Afghanistan withdrawal draws concerns over abducted American

Afghanistan withdrawal draws concerns over abducted American
FILE - In this March 9, 2020, file photo, Washington's peace envoy Zalmay Khalilzad. Source: AP
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Daily US Times: As the United States moves to withdraw its troops from Afghanistan over by September 11, concerns are growing about one American who risks being left behind.

Mark Frerichs, a contractor from the US state of Illinois, believed held for more than a year by the Haqqani network, a Taliban-affiliated group, was not mentioned in President Biden’s address on Afghanistan last week. Nor was the military withdrawal from Afghanistan, scheduled to be complete by September 11, conditioned on his release from custody, fueling concerns that the United States could lose bargaining power to get Frerichs home once its troops are removed from the country.

In an interview with The Associated Press, Rep. Michael Waltz, a Florida Republican and Green Beret who served in Afghanistan, said: “Any leverage that we had, we’ve just now announced to the world and to the Taliban and the Haqqanis that we’re going to pull out. Not only is it our leverage, it’s our military capability to rescue him. So it’s just utterly disheartening.”

The US administration has said it regards the hostages’ return to be a top priority. Despite this, the fate of a single captive American is unlikely to sway the broader policy interest in ending a two-decade-long war that began in response to the September 11, 2001, attacks.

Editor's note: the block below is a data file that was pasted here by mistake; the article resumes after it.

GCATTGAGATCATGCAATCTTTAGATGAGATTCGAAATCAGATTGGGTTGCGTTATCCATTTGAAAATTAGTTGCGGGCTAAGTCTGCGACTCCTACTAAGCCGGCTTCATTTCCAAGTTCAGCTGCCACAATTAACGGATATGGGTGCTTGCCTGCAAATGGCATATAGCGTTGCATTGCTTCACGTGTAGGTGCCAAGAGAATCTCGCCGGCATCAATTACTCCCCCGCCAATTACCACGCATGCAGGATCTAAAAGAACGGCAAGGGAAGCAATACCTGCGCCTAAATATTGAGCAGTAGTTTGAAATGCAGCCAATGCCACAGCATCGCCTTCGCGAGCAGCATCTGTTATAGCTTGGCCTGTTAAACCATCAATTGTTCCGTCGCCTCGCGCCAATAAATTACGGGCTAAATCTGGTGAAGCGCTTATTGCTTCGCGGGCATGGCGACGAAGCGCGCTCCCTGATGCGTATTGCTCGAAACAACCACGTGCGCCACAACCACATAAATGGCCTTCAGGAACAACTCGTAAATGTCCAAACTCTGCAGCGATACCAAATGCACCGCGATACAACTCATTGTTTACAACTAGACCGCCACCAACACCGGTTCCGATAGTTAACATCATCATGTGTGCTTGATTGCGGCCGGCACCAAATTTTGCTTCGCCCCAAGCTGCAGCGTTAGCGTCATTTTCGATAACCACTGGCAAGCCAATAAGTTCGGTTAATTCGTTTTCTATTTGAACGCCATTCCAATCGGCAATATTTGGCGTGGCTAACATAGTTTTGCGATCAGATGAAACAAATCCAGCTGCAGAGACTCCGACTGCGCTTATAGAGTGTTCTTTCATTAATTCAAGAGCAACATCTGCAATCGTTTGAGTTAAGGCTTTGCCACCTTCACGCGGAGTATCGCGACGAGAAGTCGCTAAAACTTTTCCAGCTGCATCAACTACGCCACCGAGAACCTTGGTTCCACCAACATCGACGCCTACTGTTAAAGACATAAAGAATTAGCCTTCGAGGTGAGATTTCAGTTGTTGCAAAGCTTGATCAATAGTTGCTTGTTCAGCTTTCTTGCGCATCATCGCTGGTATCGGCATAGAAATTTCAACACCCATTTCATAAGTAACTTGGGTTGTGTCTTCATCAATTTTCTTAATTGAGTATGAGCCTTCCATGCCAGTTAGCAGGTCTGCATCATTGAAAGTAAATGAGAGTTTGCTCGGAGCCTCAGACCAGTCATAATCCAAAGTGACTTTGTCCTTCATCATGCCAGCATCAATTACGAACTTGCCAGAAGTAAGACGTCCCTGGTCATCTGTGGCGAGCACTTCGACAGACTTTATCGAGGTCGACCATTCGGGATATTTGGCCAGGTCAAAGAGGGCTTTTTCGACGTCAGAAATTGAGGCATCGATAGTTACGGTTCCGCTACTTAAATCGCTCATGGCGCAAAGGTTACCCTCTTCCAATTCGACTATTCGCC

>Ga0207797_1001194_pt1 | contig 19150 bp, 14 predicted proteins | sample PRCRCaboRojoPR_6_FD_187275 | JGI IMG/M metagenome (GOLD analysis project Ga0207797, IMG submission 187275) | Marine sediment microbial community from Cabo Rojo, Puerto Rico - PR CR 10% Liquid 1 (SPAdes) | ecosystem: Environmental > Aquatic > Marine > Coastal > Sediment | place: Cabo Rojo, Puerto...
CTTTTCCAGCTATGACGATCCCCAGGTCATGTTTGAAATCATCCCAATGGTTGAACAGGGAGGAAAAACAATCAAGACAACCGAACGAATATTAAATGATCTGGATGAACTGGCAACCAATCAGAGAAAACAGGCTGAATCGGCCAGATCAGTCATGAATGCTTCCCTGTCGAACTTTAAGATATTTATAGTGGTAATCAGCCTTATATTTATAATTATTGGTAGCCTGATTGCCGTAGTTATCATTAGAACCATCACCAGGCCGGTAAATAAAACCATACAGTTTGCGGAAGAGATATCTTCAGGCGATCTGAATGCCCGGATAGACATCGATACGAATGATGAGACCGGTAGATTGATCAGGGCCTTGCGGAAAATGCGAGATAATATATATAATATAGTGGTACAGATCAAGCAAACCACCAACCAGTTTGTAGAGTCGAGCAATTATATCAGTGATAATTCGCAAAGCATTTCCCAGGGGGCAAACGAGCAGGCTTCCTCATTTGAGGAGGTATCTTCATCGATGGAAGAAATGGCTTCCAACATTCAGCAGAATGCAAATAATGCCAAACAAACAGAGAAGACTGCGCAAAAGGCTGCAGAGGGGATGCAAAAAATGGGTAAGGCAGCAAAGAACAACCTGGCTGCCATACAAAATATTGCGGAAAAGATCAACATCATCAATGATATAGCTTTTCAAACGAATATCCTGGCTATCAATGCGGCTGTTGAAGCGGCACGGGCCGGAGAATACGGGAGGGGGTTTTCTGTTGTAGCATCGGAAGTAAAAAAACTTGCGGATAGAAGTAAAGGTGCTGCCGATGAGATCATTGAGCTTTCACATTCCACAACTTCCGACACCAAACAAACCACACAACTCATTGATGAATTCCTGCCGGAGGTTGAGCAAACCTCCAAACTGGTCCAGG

It is common for detainee issues to be eclipsed by other foreign policy matters, as appeared to happen last week when the Biden administration did not mention Russia’s detention of two Americans, even as it announced reasons for taking punitive action against Russia.

Even so, the failure to make Frerichs’ return a factor in the withdrawal process is a source of frustration for his family, as is the fact that the former Trump administration signed a peace deal in February last year, just weeks after Frerichs vanished in Afghanistan while working on engineering projects in the country.

Charlene Cakora, his sister, said in a statement that the military withdrawal “puts a time stamp on Mark. We have 150 days to get him home or our leverage is gone.”

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